The Gift that Keeps On Giving: A Fable of Hell
Copyright © 2007 by Jefferson P. Swycaffer. All rights reserved.
There is no thing more distinctly characteristic of Hell than the desire of those who are in it to be out of it.
In the deeps, in the lowest fastnesses, in the caverns of red, buttery rock and black pools, the Devil languishes. Here there are crags and precipices, rising up and over-arching, closing in again above this moral encystment.
But, were one to scale the rugged cliffs, edging up the gore-slick crevices and inching up coarse chimneys, one may find a niche, a nook, an encircling standpipe.
Upon his whim, the Devil essays the climb, no easier for goaten hooves than flesh-torn toes. It is a labor of will, not of sinew. The Devil shoves his way in and up, squeezing through the aperture. His head is free, and a shoulder, an arm, chest, hips, and so all. In so far as there is a way out, he is out.
The feat is noted. Pale wriggling souls of men ascend in the following path. In time, the bleachy and grublike shape of one comes up the pipe and makes his painful rebirth.
The Devil seizes him, upends him, and plunges him right back down the standpipe well. Pride ever wars with Jealousy.
Another man, or what immortal part remains after all and all, rises from the pinching tube. The Devil, as always and ever, is irked. He punches the man-soul down again, then, bending over the narrow pit, vomits and voids, emitting such noxious flames and fluids as his great hatred has pent within his body. The acrid effluvium splashes down over those below who would climb to freedom.
Yet the Devil is not the only one of dauntless will. In time, a man, though brutally burned and disfigured, pushes his way up and folds himself over the lip of the pipe.
The Devil plunges him back, and lets spew once more, spilling out the raw black blood and glistening bile, the loathesome humors of his despising. The caverns below are scoured with the bite of worse than flame.
Time passes in the timeless place, and now a shambling, bent, twisted, and deformed thing, only barely recognizeable as once having been a human mortal, grasps at the lip of freedom and pulls himself out and up. Skeletal, cadaverous, scraped as with seashells, scorched and mired with the odium of the Devil’s bowels, it stood in its liberty.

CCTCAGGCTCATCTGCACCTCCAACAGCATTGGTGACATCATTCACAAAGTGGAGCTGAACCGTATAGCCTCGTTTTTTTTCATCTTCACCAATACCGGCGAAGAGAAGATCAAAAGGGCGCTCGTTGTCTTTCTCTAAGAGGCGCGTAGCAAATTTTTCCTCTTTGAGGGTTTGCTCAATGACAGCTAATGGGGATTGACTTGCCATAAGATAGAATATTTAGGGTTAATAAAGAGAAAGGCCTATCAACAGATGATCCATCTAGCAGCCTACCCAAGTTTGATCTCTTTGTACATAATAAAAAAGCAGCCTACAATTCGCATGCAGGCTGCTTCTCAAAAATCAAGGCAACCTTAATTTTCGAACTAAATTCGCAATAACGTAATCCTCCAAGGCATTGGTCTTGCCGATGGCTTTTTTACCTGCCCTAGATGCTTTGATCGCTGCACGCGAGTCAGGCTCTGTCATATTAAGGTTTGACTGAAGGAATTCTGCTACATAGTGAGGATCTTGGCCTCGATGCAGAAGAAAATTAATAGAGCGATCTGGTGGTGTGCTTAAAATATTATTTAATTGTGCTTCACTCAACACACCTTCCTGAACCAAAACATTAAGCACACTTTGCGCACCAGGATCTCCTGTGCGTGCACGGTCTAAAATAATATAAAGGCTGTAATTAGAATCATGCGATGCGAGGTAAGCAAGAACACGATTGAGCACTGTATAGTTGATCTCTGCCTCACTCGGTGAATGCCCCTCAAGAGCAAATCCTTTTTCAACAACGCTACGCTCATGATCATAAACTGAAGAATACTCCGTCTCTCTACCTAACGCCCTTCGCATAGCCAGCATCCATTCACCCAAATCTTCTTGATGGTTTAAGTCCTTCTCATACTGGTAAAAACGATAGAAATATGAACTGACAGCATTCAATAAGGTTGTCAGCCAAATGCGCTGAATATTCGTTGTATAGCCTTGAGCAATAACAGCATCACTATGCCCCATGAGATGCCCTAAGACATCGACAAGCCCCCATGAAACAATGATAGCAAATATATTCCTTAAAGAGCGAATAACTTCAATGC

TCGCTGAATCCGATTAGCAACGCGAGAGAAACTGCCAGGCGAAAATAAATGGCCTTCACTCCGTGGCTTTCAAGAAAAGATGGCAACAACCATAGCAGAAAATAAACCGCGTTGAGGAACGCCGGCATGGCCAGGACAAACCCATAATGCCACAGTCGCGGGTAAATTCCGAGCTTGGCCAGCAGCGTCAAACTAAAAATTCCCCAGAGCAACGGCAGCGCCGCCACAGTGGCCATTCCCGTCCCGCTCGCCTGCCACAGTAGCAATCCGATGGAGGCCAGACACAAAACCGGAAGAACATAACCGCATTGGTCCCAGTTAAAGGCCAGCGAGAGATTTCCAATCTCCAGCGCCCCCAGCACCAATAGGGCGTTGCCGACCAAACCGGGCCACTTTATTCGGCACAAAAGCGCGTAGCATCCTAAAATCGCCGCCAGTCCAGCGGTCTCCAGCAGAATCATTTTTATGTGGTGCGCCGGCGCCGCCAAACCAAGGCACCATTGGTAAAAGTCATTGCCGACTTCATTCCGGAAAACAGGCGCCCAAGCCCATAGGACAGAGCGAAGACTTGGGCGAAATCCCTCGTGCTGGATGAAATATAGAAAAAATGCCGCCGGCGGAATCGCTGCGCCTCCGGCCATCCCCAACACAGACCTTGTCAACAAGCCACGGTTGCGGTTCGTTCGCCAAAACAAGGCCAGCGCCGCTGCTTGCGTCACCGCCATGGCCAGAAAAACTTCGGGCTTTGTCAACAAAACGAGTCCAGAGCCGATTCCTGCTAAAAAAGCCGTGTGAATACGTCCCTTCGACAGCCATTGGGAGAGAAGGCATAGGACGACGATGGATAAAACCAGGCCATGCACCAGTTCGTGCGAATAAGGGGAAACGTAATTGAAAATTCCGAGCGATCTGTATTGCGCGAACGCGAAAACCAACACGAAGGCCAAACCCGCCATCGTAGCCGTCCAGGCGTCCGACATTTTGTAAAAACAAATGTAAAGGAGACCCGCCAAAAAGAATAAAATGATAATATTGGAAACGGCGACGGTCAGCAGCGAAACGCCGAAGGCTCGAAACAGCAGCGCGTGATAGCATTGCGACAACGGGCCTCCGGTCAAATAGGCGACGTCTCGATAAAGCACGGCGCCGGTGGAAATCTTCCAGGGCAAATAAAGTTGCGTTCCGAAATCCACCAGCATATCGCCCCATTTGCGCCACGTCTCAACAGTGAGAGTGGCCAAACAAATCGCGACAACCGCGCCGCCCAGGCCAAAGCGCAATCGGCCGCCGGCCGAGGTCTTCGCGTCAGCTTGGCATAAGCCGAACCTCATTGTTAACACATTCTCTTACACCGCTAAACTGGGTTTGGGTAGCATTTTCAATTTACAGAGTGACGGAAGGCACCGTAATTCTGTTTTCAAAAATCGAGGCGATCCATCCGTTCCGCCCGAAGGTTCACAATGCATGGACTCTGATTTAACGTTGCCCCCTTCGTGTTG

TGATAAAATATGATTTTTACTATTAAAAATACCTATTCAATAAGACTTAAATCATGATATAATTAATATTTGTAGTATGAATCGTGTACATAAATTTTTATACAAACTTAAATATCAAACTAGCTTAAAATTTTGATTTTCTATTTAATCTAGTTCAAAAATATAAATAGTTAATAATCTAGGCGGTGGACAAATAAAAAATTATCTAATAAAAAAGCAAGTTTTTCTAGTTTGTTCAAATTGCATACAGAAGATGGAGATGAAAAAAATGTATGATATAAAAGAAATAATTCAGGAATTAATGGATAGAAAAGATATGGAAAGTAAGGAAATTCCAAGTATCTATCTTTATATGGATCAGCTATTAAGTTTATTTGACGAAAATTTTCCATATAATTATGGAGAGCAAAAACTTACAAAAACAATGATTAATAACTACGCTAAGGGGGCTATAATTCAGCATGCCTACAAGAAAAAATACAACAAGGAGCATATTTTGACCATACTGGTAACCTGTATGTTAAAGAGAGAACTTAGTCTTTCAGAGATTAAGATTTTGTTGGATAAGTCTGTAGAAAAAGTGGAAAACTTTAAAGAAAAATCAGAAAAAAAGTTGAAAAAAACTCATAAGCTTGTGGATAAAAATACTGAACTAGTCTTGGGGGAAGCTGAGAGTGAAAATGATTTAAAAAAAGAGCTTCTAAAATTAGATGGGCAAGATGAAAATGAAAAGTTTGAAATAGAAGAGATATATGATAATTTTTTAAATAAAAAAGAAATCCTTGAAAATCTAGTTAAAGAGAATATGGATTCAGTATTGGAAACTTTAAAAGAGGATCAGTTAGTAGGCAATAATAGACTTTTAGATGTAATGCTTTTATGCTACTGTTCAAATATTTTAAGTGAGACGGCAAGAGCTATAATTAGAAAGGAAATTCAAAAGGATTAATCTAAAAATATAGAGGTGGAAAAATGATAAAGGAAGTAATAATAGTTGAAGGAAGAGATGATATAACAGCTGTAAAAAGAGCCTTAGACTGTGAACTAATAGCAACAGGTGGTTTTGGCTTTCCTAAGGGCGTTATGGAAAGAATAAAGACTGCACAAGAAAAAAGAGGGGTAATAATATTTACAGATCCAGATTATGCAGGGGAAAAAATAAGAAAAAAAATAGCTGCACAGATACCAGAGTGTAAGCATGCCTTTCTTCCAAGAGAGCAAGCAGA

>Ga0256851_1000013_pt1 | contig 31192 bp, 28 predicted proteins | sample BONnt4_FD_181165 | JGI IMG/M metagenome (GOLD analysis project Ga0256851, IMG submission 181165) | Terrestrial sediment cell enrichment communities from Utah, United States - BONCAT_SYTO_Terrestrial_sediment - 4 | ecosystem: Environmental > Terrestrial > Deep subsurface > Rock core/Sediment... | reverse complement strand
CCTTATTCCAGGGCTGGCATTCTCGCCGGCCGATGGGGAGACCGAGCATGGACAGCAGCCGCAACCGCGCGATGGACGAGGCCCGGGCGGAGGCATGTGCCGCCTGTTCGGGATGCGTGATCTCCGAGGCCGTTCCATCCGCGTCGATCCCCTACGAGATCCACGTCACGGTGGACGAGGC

The Devil, enraged beyond words or gestures, gnashes the figure in parts and drops them back within. He tears himself open and spills the reek of his entrails, the musk of his loins, the venom of his brain, and the fire and fury of his eternal despair into the standpipe. Nothing can withstand it; nothing can endure.
Yet Hell endures, and, perforce, those within it.
Now, from the pipe, an inky, twisted, bird-like ruin seeps upward, a man-shade, once a person, having in its judgement been made immortal, and having come through the inundation of the Devil’s most intimate baptism.
This thing — it could be any one at all, perhaps a heretic or a voyeur, perhaps an orgiast or a thief — capers and bounds, lifting its legs and clicking its heels, fluting in glee. Now free, free to do whatever it wishes, it turns, bends over the hole, and spews, spends, vomits, and voids, pouring out its own rage and hatred, spilling its own fire and fury, the fluids coursing down the crags to splash over those who might yet seek to climb after.
The Devil sees and nods, and for one moment among eternity is satisfied. His job has been done. He fills his lungs, and looks for the next crag that wants climbing.